It was like a gathering of the clans outside the Metro headquarters building at Fifth and F streets NW at noon yesterday. Hundreds who knew him, were related to him, worked with him and observed him were there for the dedication of The Jackson Graham Building, as the transit authority's operating center is now officially known.
Graham, the retired Army Corps of Engineers general who reigned nearly 10 years until 1976 as Metro's brilliant and often imperious first general manager, died last March at the age of 75. Metro Scene suggested naming the eight-story building in his honor and the Metro board swiftly agreed.
"It's fitting that the house that Jack built will be named for him," observed John Warrington, Graham's former special assistant, in a message relayed from a sickbed. Carlton R. Sickles, senior member of the Metro board, said Graham, if he were still alive, probably would have resisted the naming. But, Sickles added, probably "he would have been pleased . . . . "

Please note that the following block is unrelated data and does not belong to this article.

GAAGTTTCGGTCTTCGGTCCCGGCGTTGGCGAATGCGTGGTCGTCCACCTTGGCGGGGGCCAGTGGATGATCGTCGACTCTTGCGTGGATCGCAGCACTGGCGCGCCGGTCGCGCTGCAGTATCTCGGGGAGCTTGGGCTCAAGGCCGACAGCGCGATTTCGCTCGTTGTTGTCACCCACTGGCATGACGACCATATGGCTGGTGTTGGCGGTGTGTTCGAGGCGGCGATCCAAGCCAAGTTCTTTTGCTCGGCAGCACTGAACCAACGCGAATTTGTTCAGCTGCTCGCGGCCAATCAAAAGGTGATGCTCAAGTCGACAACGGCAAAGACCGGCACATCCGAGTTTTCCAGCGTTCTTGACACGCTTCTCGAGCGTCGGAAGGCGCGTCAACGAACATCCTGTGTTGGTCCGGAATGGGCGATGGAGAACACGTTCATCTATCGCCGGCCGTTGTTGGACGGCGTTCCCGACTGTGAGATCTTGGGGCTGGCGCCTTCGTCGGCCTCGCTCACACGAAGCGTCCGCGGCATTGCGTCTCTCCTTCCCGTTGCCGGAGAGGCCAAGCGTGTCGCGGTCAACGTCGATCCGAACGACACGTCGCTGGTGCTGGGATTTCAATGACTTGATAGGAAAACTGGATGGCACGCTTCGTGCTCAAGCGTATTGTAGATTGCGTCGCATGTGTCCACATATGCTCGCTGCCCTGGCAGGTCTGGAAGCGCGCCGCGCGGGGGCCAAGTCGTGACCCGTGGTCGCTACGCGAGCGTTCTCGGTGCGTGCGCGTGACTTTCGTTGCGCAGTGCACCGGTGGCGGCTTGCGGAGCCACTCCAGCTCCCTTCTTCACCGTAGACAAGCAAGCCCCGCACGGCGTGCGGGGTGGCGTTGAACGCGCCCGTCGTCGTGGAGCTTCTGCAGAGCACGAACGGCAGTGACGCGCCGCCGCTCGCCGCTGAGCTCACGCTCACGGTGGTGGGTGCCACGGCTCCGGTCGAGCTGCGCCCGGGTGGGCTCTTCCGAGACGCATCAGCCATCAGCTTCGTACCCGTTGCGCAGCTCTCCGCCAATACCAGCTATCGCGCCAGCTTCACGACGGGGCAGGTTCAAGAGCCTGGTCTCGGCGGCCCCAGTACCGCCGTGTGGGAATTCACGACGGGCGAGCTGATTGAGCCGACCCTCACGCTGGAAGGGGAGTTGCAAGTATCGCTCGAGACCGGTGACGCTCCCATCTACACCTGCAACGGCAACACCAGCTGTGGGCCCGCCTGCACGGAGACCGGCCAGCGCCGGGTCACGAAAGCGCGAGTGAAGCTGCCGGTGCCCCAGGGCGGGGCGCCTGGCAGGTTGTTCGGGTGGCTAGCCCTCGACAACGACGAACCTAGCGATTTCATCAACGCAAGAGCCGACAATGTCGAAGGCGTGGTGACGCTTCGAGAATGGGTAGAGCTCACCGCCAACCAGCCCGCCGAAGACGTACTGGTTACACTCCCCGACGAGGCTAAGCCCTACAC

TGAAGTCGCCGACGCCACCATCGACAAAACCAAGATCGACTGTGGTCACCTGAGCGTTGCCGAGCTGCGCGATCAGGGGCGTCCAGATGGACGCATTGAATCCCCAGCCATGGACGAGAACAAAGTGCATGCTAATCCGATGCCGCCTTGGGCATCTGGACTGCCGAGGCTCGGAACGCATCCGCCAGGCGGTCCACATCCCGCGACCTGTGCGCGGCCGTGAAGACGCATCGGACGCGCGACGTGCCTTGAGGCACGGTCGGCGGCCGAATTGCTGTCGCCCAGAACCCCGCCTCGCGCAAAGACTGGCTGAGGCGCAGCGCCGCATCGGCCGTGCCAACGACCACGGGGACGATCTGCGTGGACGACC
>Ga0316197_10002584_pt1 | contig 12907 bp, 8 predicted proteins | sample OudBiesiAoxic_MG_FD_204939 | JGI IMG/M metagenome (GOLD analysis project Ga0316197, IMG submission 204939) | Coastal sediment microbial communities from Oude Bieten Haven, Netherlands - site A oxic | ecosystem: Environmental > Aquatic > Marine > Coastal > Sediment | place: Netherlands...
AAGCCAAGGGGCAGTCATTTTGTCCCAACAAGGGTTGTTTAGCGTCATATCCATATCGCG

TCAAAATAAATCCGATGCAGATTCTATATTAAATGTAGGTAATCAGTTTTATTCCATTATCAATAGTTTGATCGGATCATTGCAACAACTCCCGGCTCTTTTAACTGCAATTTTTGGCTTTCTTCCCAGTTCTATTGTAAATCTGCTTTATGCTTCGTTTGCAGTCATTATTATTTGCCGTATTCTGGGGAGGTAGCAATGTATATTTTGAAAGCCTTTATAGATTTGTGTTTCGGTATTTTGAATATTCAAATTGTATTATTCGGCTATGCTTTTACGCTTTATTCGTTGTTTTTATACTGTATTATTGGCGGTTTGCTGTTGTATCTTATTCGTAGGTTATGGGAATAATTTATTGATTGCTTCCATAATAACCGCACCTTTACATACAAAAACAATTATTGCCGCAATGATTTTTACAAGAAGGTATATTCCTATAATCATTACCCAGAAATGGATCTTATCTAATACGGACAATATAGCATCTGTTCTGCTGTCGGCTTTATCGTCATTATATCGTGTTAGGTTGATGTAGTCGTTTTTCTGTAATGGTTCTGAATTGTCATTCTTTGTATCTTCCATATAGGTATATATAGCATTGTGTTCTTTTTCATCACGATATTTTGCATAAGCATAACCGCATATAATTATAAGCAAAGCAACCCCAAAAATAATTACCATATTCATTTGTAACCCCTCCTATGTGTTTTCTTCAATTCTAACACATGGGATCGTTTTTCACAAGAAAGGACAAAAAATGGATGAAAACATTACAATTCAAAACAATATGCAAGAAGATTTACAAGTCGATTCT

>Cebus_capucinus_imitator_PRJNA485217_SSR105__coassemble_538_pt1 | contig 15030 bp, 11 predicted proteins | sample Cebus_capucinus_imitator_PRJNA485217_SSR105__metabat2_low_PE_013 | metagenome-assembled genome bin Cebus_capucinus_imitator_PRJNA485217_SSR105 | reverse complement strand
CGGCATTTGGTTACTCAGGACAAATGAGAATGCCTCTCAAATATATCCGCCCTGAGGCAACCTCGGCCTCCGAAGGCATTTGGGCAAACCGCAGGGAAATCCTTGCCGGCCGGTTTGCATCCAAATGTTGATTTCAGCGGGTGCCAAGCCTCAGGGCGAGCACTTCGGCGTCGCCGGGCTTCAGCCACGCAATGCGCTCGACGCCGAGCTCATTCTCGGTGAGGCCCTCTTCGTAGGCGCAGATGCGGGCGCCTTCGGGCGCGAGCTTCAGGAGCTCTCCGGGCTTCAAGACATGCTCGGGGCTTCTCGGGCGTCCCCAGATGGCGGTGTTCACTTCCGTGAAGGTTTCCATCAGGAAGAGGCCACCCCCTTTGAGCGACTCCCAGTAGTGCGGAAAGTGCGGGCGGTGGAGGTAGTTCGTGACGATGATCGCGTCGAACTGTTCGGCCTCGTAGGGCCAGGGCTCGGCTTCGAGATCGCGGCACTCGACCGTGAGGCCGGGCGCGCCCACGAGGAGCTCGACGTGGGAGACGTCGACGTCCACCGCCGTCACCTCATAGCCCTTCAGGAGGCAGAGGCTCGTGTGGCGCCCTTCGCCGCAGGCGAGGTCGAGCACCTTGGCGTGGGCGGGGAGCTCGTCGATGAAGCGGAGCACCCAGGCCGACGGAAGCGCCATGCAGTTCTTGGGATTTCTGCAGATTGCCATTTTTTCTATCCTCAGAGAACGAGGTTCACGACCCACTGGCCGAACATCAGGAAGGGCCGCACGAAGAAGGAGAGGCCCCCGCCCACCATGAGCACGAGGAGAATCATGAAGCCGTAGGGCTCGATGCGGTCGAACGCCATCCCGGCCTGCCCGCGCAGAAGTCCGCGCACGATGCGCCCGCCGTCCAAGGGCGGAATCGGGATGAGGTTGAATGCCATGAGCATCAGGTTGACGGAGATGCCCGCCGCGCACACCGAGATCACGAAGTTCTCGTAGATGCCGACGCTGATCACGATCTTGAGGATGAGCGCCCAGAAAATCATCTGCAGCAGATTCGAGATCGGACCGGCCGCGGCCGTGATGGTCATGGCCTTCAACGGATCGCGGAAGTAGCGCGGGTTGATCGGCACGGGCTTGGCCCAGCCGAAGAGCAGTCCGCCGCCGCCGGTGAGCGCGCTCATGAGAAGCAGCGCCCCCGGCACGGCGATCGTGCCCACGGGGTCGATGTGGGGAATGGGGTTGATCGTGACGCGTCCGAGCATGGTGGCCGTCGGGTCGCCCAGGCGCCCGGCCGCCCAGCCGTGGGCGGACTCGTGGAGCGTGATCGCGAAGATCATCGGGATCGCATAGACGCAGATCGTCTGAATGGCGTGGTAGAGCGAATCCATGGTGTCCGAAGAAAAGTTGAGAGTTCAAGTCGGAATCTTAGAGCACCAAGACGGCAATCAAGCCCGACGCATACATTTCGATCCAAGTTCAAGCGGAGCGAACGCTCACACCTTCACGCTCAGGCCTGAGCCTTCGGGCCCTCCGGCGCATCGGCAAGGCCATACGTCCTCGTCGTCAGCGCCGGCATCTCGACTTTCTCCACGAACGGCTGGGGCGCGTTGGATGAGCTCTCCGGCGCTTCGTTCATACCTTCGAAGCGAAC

Graham's widow, Mabel Lee, who lives in California, was there with their two grown children, son Jack and daughter Dixie Johnston and their spouses. Mrs. Graham, Sickles, Metro General Manager Carmen E. Turner and Graham's old Army sidekick, retired Brig. Gen. Roy T. Dodge, Metro's first construction chief, pulled the drawstrings that revealed the name on the building facade.
But fame can be fleeting.
After the ceremony, four young women -- who wouldn't yet have been in their teens when Graham was active -- walked up the street and looked at the sign.
"The Jackson Graham Building," one observed. "Who was he?"
"Who knows?" responded another. "Somebody must have made an announcement."